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Historic York Instawalk in Black and White

I recently spent Christmas and New Year in historic York, England. It’s known as the capital of the North, and was effectively capital city of England leading up to the 1300’s when the Chancery and Exchequer were based here under Edward I.

The historic city of York has some fantastic historic and religious architecture making it perfect for an Instagram walk. As I felt like I was going back in time, I decided to do my Instawalk of York in Black and White. All photography was done on my iPhone – I hope that you enjoy it.

historic York

Picadilly to Marygate Instagram Walk – Historic York in Black and White

Here’s a map to show you the route I took walking from one side of historic York to the other. From Picadilly to Marygate took me just over an hour, mainly due to stopping for photos and taking notes!

Historic York Instagram Walk

Church of All Saints

My first stop was looking down High Ousegate towards the Church of All Saints and the old Barclays Bank building. You really do feel like you are stuck in a time warp!

 

I then walked down Coney Street past the famous historic York Clock and towards Saint Helen’s Square. The famous York clock is found on the side of St Martin le Grand Church, a Grade II listed parish church in the Church of England.

Saint Helen’s Square and Davygate

From St Helen’s Square, I took a great shot of St Helen’s Church on the corner of Davygate and Stonegate. St Helen Stonegate Church is a medieval Church of England still in operation and it is free to enter. Opposite St Helen’s is the famous Betty’s cafe – well worth stopping off for a cuppa and cake!

Historic York Minster

York Minster, formerly known as The Cathedral and Metropolitical Church of Saint Peter, is the largest gothic Church structure in the UK. There has been a Cathedral on this site through Roman and Norman times. Around 1220, the expansion of the Minster continued with the rebuilding of the two Transepts in the contemporary Early English style. Archbishop Walter Gray took great interest in the South Transept and helped to finance the building as did the Treasurer of the Minster in the North Transept. York Minster was officially completed in 1472.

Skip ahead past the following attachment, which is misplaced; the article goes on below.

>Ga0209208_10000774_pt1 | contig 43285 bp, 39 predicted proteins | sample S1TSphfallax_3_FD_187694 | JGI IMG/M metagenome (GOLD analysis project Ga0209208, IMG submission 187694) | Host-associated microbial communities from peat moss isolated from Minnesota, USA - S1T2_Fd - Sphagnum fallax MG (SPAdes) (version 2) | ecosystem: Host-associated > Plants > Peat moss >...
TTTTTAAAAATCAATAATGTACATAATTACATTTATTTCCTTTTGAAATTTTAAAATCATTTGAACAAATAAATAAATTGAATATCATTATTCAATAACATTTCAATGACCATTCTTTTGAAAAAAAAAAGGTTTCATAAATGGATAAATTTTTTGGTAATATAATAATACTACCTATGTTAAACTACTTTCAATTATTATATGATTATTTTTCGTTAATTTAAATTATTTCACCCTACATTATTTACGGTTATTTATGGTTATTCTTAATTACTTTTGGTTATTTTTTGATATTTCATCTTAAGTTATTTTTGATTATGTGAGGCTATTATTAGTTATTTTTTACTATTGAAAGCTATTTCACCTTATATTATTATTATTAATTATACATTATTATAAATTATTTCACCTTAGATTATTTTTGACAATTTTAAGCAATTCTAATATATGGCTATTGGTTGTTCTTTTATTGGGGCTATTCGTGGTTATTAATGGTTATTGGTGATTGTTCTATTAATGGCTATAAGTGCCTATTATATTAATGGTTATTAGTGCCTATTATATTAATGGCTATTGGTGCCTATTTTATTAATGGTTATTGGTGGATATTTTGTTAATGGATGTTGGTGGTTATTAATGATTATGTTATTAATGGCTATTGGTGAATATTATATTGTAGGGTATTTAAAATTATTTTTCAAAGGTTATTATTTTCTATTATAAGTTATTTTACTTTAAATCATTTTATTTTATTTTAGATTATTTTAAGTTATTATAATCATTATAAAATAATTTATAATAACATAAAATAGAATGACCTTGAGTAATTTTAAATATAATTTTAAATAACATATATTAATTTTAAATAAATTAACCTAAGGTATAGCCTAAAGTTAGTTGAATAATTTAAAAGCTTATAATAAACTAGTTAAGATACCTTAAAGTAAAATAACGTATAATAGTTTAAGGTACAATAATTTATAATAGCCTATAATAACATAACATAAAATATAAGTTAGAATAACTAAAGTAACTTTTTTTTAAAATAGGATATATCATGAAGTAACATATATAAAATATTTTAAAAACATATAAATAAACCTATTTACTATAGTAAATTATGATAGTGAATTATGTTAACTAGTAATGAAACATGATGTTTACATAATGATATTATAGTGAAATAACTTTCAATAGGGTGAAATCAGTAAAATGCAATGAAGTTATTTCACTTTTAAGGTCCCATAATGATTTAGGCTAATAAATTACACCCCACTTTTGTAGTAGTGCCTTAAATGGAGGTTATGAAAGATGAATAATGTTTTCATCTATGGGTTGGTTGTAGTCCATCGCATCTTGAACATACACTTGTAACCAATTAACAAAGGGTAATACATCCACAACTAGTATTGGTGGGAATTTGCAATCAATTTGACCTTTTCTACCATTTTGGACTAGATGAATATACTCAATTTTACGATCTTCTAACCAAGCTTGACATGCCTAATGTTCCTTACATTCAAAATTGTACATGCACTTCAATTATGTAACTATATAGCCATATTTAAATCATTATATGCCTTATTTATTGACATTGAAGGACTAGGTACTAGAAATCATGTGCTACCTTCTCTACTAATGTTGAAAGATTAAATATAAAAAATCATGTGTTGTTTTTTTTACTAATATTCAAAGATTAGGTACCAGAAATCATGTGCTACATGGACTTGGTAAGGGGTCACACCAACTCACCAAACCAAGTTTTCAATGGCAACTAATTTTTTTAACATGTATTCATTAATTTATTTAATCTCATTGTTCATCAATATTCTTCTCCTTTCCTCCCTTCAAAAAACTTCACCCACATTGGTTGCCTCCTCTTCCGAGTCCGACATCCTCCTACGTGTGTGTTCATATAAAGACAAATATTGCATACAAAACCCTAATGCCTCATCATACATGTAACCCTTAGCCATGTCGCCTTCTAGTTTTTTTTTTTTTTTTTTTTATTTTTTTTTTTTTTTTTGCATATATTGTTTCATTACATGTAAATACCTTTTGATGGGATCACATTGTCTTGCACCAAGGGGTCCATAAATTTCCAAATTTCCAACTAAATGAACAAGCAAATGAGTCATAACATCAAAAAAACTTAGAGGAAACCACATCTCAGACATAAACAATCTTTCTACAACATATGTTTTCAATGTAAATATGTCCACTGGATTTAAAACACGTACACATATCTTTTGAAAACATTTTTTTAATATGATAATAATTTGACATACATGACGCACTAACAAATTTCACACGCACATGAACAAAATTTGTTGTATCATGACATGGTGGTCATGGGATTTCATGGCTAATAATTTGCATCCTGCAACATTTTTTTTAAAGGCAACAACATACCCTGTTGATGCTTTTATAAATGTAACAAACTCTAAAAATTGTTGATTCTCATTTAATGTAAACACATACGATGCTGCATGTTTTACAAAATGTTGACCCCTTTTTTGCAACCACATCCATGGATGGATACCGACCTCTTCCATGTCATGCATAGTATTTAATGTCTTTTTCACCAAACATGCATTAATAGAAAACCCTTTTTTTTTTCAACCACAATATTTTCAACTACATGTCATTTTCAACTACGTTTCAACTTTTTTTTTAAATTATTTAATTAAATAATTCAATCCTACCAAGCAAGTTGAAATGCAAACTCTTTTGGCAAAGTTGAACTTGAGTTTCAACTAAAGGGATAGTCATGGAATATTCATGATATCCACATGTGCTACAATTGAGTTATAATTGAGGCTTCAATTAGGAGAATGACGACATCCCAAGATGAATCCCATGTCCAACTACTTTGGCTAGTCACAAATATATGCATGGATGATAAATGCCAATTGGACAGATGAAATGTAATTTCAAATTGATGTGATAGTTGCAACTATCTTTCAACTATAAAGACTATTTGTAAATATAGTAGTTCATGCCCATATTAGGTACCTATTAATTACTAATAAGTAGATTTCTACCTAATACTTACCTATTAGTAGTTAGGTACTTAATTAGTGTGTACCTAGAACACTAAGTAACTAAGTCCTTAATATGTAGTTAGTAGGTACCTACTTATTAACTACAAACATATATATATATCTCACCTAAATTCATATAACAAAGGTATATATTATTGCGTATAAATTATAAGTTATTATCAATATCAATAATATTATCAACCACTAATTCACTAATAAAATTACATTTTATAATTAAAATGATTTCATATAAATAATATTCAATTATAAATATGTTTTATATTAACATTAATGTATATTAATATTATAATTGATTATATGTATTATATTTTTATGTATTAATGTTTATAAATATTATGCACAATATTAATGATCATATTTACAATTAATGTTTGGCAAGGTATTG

It remains a practicing place of worship for Church of England Christians and is open on a daily basis. Entrance is free for York residents, visitors need to pay on the door an admission fee of £10, or you can get a combined ticket for the Minster and Tower for £15. Discounts are available for senior citizens and students.

The View of the City Walls from Lendal Bridge

Built between 1861AD – 1863AD, Lendal Bridge is the oldest of three modern bridges built in the city. Standing on Lendal bridge gives a great view of the city walls in one direction, and the Minster in another.

 

St Mary’s Abbey, Museum Gardens

I walked through Museum Gardens to discover Saint Mary’s Abbey, ruins of an Abbey that was destroyed during the dissolution of the monasteries. St Mary’s Abbey mirrored the Cathedral for some 350 years, tying together two key parts of history. It was begun by William the Conqueror to reinforce his hold on the North after 1066. It was ended by Henry VIII as a consequence of his Reformation of the Church. It the time that the monastery was fully functioning, it brought wealth and prosperity but also, alongside, it was a source of conflict.

 

St Olaves on Marygate

Before reaching the river, there was one more Parish Church to be found – St Olave’s of Marygate. This Church was originally situated with St Mary’s Abbey walls, which were ruined in the dissolution of the monasteries. It’s dedicated to St Olaf, patron Saint of Norway and it’s denomination is Church of England. The Church was extensively repaired and partially rebuilt in 15th Century.

The rain really started to pour as my walk finished, so I headed down the river back to our old place where I was staying.

Where to Stay in York

If you’re looking for somewhere nice to stay in York, I highly recommend Hotel Du Vin on the Mount, just outside Micklegate. It’s a rustic Bistro downstairs with traditional French/English style cuisine. A hearty English breakfast is included.

The Grand Hotel in York is also delightful, and located right next to the historic walls and near the station. It has spa facilities onsite.

Where to Eat and Drink in York

I highly recommend the Walmgate Ale House for a full meal – their roast dinners are phenomenal. If you like tapas, head to Ambiente on Goodramgate.

For tea and cake, head to the famous Betty’s tea room, or the Earl Grey Tea Shop on the Shambles. Also, don’t miss out on the Monk Bar chocolatier!

If you’re up for a few bevvies in the evening, head to Stonegate. I highly recommend Evil Eye York and also the House of Trembling Madness. Evil Eye has a Latin American style feel with a large selection of specialist Vodka’s and cocktails. House of Trembling Madness has good ale and give a medieval feel in a loft style bar.

You might also like to read about the Marvellous Churches of Rome.

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